Impact of Education Levels on Health and Lifestyle
Aging and Learning
There are many sayings about how one could get younger, but this one, you probably don't hear often: going to school and learning make you younger. People who are better educated tend to stay younger much longer. Actually, those who don't have a high school education are 30 percent more likely to die untimely than those who are high school graduates. Mortality rates are even lower for those having some college education or higher. A better-educated spouse makes you younger as well.
There's no straight cause-and-effect relationship from what you studied and your health. Mastering calculus does not lower your LDL cholesterol, and flunking high school French doesn't put you at bigger risk for stroke. Instead, these statistics result from a set of specifics related to levels of education and the manner education can affect an individual's life trajectory. Some of these causes are strictly economic, since individuals having more education are more likely to have better jobs and greater financial stability. They often have higher socio-economic standing, less exposure to occupational hazards, better access to health care, and a full range of different benefits that help ease the rate of aging.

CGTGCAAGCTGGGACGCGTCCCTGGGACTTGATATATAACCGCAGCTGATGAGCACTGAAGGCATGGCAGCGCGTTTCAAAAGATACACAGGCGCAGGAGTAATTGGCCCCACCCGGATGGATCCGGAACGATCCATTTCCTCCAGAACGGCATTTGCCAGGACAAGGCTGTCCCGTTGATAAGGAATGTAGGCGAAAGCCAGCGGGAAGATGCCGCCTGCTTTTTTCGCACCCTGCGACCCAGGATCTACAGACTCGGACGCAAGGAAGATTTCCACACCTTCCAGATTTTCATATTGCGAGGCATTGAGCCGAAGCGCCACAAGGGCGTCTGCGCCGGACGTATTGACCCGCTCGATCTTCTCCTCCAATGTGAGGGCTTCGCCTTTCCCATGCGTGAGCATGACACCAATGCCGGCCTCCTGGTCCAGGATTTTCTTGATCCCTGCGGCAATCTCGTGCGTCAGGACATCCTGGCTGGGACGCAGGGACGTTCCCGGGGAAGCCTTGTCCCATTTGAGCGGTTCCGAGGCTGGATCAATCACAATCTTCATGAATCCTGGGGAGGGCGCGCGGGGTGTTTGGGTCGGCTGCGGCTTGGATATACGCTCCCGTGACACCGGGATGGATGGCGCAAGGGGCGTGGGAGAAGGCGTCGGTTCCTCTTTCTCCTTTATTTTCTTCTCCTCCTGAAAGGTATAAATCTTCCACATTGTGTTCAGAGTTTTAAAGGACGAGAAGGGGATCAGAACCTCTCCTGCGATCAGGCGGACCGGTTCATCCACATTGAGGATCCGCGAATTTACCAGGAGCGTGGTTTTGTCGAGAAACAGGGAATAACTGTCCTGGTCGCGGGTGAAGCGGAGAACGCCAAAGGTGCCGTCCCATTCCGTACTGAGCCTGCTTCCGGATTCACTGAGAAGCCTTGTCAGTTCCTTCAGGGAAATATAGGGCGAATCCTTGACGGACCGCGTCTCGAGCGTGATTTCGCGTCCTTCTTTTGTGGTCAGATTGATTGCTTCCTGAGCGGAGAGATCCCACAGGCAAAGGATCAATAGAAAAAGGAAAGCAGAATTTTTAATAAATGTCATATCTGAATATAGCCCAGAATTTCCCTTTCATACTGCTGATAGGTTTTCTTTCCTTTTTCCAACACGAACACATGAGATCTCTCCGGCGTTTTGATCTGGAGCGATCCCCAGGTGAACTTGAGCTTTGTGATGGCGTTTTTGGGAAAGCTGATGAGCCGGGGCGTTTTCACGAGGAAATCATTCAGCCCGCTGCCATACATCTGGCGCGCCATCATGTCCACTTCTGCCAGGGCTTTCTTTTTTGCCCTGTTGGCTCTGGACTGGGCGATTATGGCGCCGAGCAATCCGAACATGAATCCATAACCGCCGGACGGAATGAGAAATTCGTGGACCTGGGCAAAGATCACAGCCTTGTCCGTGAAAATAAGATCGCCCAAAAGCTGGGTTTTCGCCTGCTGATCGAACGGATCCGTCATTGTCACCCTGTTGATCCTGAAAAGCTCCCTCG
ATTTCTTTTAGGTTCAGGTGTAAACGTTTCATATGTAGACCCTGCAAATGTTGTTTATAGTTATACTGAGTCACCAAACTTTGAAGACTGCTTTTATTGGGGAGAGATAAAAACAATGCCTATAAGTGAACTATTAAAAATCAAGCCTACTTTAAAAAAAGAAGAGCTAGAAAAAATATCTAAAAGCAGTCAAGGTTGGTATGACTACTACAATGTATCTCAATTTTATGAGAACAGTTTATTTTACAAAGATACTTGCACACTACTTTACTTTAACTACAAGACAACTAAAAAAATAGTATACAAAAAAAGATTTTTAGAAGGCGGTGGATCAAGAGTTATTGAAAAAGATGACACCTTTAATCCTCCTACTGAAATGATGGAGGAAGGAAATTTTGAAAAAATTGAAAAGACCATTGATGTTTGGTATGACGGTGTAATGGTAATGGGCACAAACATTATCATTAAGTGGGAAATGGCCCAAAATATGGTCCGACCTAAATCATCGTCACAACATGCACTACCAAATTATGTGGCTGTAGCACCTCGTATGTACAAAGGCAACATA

In contrast, individuals having lower levels of education are often poorer, have more unsafe and tedious jobs, live in areas where pollution levels are higher, and tend to pick out less healthy lifestyle choices. People who do not have a high school education are 8 times more likely to smoke, and are more likely to be overweight, fend off exercise, and eat unhealthy foods. Educational levels are employed by researchers to gauge a whole social world, since opportunities, limitations, social and health behaviors correlate with education.
The impact of education on our health and youth is staggeringly complex, and no study would ever totally untangle the web. For starters, the data are too imprecise. In spite of the problems in correlating degree of education with health, most of the studies try to adjust for confounding variables like income, social class, and social stresses. All the same, even when variables are calculated, a higher level of education still produces a benefit. Everyone perhaps know people who have high levels of education and don't make a lot of money; think of the people who have spent years training to be actors in the theater, or getting doctorates in theology, despite anticipating salaries that will not be commensurate. Such people tend to stay younger longer, since they truly love what they do.
Just what is behind this correlation between education and health? One theory is that education steps-up access to information, and a portion of that information is health information. Individuals who read more are also more expected to pay attention to the news; to consider their health; and to exercise, eat right, and fend off habits that can cause needless aging.
Other reasons may be related to the issue of thinking on the active cells in the brain, the neurons. Mental activeness is something, like muscular strength, that decreases with age if we don't use it. However, the fluctuation from one person to another is tremendous. A few people lose that acuity quickly; others retain a rapier wit and a capacity to engage in clever repartee until they die at age 90. So, it is hard to talk about average trends since a lot of people defy the trends. Whether you exercise your neurons or your muscle, you appear to be doing the same thing, causing yourself and the cells you exercise younger.